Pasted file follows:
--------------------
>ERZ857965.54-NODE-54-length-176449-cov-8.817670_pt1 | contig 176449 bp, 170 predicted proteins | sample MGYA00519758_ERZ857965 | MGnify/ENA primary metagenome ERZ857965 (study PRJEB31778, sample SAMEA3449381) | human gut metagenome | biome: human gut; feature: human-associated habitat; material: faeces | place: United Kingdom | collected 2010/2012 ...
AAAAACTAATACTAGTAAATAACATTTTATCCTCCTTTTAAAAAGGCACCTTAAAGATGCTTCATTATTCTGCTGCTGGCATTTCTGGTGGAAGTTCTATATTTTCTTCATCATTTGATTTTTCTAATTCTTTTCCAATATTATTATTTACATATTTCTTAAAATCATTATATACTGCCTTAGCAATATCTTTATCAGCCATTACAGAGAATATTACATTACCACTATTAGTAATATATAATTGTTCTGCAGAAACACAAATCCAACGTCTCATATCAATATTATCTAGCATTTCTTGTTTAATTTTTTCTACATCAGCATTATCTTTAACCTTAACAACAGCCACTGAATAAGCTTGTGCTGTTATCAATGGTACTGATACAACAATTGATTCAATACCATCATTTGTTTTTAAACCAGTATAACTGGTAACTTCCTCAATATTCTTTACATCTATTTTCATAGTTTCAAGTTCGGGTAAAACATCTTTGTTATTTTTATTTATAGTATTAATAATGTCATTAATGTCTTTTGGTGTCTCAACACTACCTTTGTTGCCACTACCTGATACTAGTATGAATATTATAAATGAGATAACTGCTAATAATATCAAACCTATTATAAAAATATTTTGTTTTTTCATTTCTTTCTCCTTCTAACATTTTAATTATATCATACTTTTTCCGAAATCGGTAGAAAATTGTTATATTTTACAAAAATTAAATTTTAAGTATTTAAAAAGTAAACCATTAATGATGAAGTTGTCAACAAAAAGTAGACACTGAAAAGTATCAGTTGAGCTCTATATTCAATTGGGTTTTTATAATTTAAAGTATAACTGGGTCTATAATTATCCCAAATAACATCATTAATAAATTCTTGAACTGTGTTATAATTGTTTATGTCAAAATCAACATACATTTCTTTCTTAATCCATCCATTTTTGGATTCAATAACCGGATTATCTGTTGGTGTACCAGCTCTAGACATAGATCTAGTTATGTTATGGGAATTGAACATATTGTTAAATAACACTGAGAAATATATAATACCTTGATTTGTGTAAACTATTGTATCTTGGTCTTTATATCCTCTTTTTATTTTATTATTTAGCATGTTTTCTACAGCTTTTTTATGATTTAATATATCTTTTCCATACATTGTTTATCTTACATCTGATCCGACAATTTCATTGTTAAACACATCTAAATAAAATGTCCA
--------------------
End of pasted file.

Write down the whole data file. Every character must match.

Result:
>ERZ857965.54-NODE-54-length-176449-cov-8.817670_pt1 | contig 176449 bp, 170 predicted proteins | sample MGYA00519758_ERZ857965 | MGnify/ENA primary metagenome ERZ857965 (study PRJEB31778, sample SAMEA3449381) | human gut metagenome | biome: human gut; feature: human-associated habitat; material: faeces | place: United Kingdom | collected 2010/2012 ...
AAAAACTAATACTAGTAAATAACATTTTATCCTCCTTTTAAAAAGGCACCTTAAAGATGCTTCATTATTCTGCTGCTGGCATTTCTGGTGGAAGTTCTATATTTTCTTCATCATTTGATTTTTCTAATTCTTTTCCAATATTATTATTTACATATTTCTTAAAATCATTATATACTGCCTTAGCAATATCTTTATCAGCCATTACAGAGAATATTACATTACCACTATTAGTAATATATAATTGTTCTGCAGAAACACAAATCCAACGTCTCATATCAATATTATCTAGCATTTCTTGTTTAATTTTTTCTACATCAGCATTATCTTTAACCTTAACAACAGCCACTGAATAAGCTTGTGCTGTTATCAATGGTACTGATACAACAATTGATTCAATACCATCATTTGTTTTTAAACCAGTATAACTGGTAACTTCCTCAATATTCTTTACATCTATTTTCATAGTTTCAAGTTCGGGTAAAACATCTTTGTTATTTTTATTTATAGTATTAATAATGTCATTAATGTCTTTTGGTGTCTCAACACTACCTTTGTTGCCACTACCTGATACTAGTATGAATATTATAAATGAGATAACTGCTAATAATATCAAACCTATTATAAAAATATTTTGTTTTTTCATTTCTTTCTCCTTCTAACATTTTAATTATATCATACTTTTTCCGAAATCGGTAGAAAATTGTTATATTTTACAAAAATTAAATTTTAAGTATTTAAAAAGTAAACCATTAATGATGAAGTTGTCAACAAAAAGTAGACACTGAAAAGTATCAGTTGAGCTCTATATTCAATTGGGTTTTTATAATTTAAAGTATAACTGGGTCTATAATTATCCCAAATAACATCATTAATAAATTCTTGAACTGTGTTATAATTGTTTATGTCAAAATCAACATACATTTCTTTCTTAATCCATCCATTTTTGGATTCAATAACCGGATTATCTGTTGGTGTACCAGCTCTAGACATAGATCTAGTTATGTTATGGGAATTGAACATATTGTTAAATAACACTGAGAAATATATAATACCTTGATTTGTGTAAACTATTGTATCTTGGTCTTTATATCCTCTTTTTATTTTATTATTTAGCATGTTTTCTACAGCTTTTTTATGATTTAATATATCTTTTCCATACATTGTTTATCTTACATCTGATCCGACAATTTCATTGTTAAACACATCTAAATAAAATGTCCA